The process of cross-linking refers to the use of electron beam irradiation to form bridges between polymer strands. By connecting polymer strands together, the properties of the material are enhanced, and can be used to create longer lasting, more resistant, better quality products. This is common practice in the creation of vehicle tyres, as it allows manufacturers to reduce the size and thickness of the rubber — reducing raw material and production costs, and making the product more sustainable.

Degrading polymers

Irradiation is used in almost the opposite way through chain scission — a process in which polymers are cut up or ‘degraded’. “This process makes materials more brittle and easier to be ground into finer polymers. For example, polytetrafluoroethylene, a chemical coating more commonly known by its brand name, Teflon, is degraded and then used in motor oil lubricants and additives for inks,” said Olgun Güven, a radiation polymer expert at Hacettepe University who is leading efforts in Türkiye. Under the coordinated research project, experts are considering how chain scission can be used in chemical recycling, in which a product is broken down into its basic chemical form to generate new raw materials or fuel. Chain scission for recycling could massively enhance the production of new products from single use polymers, he said.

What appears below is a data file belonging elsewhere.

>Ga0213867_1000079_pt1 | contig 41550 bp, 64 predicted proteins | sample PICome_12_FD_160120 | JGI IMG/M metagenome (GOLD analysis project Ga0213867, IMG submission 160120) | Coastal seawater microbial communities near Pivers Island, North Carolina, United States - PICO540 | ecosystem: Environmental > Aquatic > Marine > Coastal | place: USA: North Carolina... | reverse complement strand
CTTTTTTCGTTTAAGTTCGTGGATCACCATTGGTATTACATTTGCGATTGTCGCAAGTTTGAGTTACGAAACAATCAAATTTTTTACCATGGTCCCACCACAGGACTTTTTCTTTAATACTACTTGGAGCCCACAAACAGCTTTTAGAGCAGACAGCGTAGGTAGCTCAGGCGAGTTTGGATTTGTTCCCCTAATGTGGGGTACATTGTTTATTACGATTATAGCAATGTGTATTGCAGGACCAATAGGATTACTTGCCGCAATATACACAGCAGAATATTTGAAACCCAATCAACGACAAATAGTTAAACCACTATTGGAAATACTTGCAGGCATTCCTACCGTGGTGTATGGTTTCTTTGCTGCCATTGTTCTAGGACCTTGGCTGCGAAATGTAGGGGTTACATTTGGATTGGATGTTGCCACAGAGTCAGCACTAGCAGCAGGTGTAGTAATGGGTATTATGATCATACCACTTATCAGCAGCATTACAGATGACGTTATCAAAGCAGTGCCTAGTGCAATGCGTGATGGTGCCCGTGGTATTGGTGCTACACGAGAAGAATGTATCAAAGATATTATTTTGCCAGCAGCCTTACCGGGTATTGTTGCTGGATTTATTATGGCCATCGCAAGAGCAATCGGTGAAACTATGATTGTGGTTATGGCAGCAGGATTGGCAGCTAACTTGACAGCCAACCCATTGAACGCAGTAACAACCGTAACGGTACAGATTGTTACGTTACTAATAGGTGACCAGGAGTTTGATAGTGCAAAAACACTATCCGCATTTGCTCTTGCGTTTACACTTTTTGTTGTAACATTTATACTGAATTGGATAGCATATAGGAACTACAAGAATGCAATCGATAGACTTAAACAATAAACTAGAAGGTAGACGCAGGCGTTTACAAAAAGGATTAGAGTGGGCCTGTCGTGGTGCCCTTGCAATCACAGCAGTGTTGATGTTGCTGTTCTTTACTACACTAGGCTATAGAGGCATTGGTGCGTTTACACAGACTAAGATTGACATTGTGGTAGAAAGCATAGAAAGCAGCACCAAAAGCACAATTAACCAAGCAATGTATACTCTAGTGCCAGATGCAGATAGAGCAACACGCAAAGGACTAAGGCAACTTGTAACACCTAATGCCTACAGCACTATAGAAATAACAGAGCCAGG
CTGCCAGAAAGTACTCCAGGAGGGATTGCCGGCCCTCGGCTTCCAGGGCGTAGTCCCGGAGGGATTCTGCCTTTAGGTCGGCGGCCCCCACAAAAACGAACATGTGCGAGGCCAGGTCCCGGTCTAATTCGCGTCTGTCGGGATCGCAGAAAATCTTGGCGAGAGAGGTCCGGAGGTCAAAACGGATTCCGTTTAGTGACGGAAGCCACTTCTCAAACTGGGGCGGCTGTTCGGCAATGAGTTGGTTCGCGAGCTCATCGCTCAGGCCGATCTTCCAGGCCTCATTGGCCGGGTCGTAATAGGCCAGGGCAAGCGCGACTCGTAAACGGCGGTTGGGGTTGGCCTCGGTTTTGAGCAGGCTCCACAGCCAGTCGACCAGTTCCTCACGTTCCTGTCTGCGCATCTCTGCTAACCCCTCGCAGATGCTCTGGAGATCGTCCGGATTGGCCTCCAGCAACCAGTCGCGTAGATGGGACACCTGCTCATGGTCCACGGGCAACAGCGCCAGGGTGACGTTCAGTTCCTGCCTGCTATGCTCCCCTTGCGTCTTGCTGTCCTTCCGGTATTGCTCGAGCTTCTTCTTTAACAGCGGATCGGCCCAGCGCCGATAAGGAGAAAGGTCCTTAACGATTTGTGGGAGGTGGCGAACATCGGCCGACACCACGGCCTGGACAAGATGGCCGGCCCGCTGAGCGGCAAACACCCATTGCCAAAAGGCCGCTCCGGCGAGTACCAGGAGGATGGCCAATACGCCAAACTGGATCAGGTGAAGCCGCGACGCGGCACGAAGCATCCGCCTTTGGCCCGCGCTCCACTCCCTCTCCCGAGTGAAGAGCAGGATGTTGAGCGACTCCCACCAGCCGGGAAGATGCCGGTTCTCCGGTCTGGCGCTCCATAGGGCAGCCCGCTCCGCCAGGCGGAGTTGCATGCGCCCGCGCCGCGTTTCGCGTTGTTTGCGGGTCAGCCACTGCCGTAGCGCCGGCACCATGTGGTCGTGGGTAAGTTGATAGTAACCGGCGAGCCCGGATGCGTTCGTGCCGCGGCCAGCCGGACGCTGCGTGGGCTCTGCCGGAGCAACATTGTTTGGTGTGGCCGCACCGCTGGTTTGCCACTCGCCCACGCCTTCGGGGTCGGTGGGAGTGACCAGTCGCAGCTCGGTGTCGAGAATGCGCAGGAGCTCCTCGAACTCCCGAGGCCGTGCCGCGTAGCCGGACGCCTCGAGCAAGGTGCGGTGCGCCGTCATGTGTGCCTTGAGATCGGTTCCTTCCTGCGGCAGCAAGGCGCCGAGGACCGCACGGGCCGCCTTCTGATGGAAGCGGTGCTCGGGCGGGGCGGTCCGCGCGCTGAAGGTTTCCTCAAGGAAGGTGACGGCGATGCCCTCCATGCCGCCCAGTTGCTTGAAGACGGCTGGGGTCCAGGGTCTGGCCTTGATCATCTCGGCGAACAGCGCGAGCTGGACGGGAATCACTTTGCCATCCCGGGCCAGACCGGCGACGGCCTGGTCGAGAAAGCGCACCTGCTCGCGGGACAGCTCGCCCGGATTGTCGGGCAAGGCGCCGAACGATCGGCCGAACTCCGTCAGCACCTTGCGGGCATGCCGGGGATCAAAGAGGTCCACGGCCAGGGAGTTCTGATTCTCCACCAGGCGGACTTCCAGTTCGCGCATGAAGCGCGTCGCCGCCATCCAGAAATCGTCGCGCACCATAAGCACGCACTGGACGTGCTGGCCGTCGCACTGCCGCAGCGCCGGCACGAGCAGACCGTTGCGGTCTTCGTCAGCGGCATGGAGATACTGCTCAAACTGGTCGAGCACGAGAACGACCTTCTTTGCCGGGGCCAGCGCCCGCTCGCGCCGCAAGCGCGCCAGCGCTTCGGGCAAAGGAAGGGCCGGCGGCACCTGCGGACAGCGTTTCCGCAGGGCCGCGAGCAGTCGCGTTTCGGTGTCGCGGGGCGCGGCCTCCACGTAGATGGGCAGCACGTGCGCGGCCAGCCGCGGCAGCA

Grafting polymers

Grafting is the process of growing a tailored short polymeric chain on the surface of another polymer in order to modify its properties. The same technique can be used to combine polymers that would typically be incompatible together, for the easier remoulding and restructuring of waste.

These techniques are just a few ways in which the IAEA is exploring the use of ionizing radiation for recycling waste from plastic. “The very tools used in industry can be applied to recycling and are an affordable and accessible part of the solution to reduce the plastic waste harming our environment,” said Horak. She said that the ongoing coordinated research project will improve and validate this plastic recycling technology and help determine its feasibility for use in countries. It will also develop a plan for transferring the knowledge and turning it into action.

To improve capabilities worldwide in the application of innovative radiation techniques for reducing plastic waste by recycling it, the IAEA launched the Nuclear Technology for Controlling Plastic Pollution (NUTEC Plastics) initiative in 2021. The initiative is dedicated to helping countries use various nuclear techniques. It provides science-based evidence to characterize and assess marine microplastic pollution, while also demonstrating the use of ionizing radiation in plastic recycling, transforming plastic waste into reusable resources.

NUTEC Plastics involves coordinated research projects that help to provide precise scientific data to inform plastic pollution policies, strengthen methodology to track plastics and improve the scalability of the recycling technology. IAEA technical cooperation projects in the initiative offer researchers equipment and training to transfer knowledge and facilitate plastic recycling projects. The development of guidelines will help countries set up and establish facilities to use nuclear techniques to tackle plastic pollution.


May, 2022
Vol. 63-2